Did You Know? Diatomaceous Earth

Diatomaceous Earth, or DE as it’s also called, is a naturally occurring compound that is derived from fossilized diatoms. It’s an excellent tool to have in your arsenal whether you’re a gardener, animal lover or homesteader. DE can help rid your garden of squash bugs, keep fleas from making your pets’ lives miserable and can act as a dewormer for your barnyard friends. Sounds too good to be true, huh?

diatomaceous earthDiatomaceous Earth works by cutting the exoskeleton of insects so that they dry out and die. Sounds painful. The great news for humans is that DE is completely safe for us…it doesn’t cut us or irritate our skin in any way. If you inhale too much, it can certainly make you cough but that’s about it. There are two types of DE: pool grade diatomaceous earth and food grade diatomaceous earth. You want FOOD GRADE DE. The pool grade DE has other stuff mixed in and I would much rather be safe than sorry, especially since you’ll be using it in your garden or on your pets.

So what parameters should you use when applying diatomaceous earth? If you’re using it in the garden, you need to apply it when the foliage is dry. DE is rendered ineffective when water touches it…the sharp edges of DE disappear as it mixes with water but once it dries DE is effective again. Try not to apply it first thing in the morning when the foliage is still dewy or before you water. If you have issues with insects in the garden, apply it directly to them making sure to coat the undersides of the leaves as well. DE will also kill beneficials in the garden so make sure that you are targeting a specific pest and not just blanketing your garden as a preventative.

What about fleas? We have an indoor/outdoor cat that thoroughly enjoys her job as protector of our property. Whether it be birds, squirrels, rabbits, moles, voles or snakes, she has successfully removed at least one of them from our yard.  But as is the case with most cats, she doesn’t just kill them and leave them be…no, she has to play with them. As a result, she has fleas; not tons of them but there are still fleas. One flea is enough to make me miserable so we use DE on her. The results vary depending on how often I apply it. We just sprinkle it on her coat and massage it down to her skin. The adult fleas are killed within a couple of hours but the eggs and larvae are still there long after the DE has faded. The effectiveness of the DE is only as good as the frequency of the application.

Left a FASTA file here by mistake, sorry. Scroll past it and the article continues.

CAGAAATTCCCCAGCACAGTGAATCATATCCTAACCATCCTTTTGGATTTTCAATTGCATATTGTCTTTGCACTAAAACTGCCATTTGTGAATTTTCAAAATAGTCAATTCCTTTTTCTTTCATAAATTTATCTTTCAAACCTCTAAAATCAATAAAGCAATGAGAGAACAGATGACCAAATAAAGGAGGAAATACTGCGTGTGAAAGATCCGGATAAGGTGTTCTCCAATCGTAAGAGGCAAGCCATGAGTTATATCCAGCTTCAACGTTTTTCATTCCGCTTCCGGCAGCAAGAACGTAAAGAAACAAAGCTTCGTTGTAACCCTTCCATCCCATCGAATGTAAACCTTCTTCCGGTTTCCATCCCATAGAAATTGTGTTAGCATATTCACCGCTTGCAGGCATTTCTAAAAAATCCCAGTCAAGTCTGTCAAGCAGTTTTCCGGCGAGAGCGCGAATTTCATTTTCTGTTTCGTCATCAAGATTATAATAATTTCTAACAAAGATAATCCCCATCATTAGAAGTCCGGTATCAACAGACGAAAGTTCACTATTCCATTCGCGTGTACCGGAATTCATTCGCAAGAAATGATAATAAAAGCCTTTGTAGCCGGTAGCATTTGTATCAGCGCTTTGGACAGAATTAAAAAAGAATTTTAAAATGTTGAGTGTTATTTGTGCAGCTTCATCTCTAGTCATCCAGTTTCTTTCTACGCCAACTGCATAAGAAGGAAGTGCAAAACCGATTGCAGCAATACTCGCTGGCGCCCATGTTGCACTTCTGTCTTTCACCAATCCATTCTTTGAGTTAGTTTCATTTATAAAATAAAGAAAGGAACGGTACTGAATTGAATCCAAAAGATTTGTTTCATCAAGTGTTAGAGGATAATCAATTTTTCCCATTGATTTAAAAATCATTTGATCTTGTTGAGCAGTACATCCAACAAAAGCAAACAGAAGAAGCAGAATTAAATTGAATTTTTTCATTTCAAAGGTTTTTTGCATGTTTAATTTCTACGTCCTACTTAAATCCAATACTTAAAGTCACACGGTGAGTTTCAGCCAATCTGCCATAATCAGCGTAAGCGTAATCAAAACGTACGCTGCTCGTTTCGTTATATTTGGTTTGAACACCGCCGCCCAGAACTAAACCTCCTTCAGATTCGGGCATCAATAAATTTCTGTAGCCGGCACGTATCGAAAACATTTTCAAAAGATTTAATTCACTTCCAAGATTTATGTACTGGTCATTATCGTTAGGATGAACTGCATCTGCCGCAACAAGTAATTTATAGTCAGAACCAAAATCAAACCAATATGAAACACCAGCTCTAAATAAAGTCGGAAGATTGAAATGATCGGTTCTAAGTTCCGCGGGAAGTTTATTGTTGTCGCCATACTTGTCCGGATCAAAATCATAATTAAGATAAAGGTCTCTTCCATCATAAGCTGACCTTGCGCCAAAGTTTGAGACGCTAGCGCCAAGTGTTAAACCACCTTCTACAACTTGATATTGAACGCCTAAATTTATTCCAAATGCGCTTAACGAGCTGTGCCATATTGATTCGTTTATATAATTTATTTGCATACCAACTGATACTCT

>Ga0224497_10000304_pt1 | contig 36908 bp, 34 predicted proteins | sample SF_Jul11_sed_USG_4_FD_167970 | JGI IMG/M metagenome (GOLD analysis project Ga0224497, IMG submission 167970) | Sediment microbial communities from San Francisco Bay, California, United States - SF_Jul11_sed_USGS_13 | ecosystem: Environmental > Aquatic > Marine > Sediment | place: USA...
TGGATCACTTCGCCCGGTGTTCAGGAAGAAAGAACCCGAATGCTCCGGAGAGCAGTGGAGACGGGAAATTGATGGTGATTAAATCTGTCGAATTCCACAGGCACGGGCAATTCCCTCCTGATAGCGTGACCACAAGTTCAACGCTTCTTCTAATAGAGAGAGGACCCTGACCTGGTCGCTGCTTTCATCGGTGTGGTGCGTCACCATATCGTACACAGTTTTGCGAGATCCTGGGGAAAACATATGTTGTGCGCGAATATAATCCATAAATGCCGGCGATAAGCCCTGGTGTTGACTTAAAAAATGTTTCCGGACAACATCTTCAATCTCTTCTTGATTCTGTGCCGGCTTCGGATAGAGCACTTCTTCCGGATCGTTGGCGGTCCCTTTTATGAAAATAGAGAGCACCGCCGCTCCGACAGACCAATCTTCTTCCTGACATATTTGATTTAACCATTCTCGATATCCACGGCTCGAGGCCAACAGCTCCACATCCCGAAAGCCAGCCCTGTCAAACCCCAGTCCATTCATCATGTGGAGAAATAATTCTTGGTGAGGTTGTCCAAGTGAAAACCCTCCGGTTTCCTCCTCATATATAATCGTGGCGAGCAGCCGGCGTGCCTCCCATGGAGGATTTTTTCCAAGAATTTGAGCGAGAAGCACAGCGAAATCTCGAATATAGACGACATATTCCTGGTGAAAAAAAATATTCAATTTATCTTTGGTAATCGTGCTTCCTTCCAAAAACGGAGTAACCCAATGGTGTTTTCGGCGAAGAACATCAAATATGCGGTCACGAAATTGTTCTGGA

Now the part of the intro that mentioned using DE as a wormer in animals is not something that I’ve done personally but many folks, especially old-timers, swear by it. There are also quite a few websites that tout their products as being effective in controlling worms and other internal parasites. There are many people who ingest DE daily as well. That’s between you, the man upstairs and the DE if you decide to go that route. It can’t be much worse than the GMO laced food we ingest on a daily basis can it? Sorry for the tangent…

So, have you used diatomaceous earth to treat for pests in your garden or on your animals? What kind of results did you have? Leave me a comment below or e-mail me. If you enjoy being part of the Mid-Atlantic Gardening community, join our e-mail list (upper right hand corner of this page), become a fan on Facebook and follow me on Twitter. Happy gardening!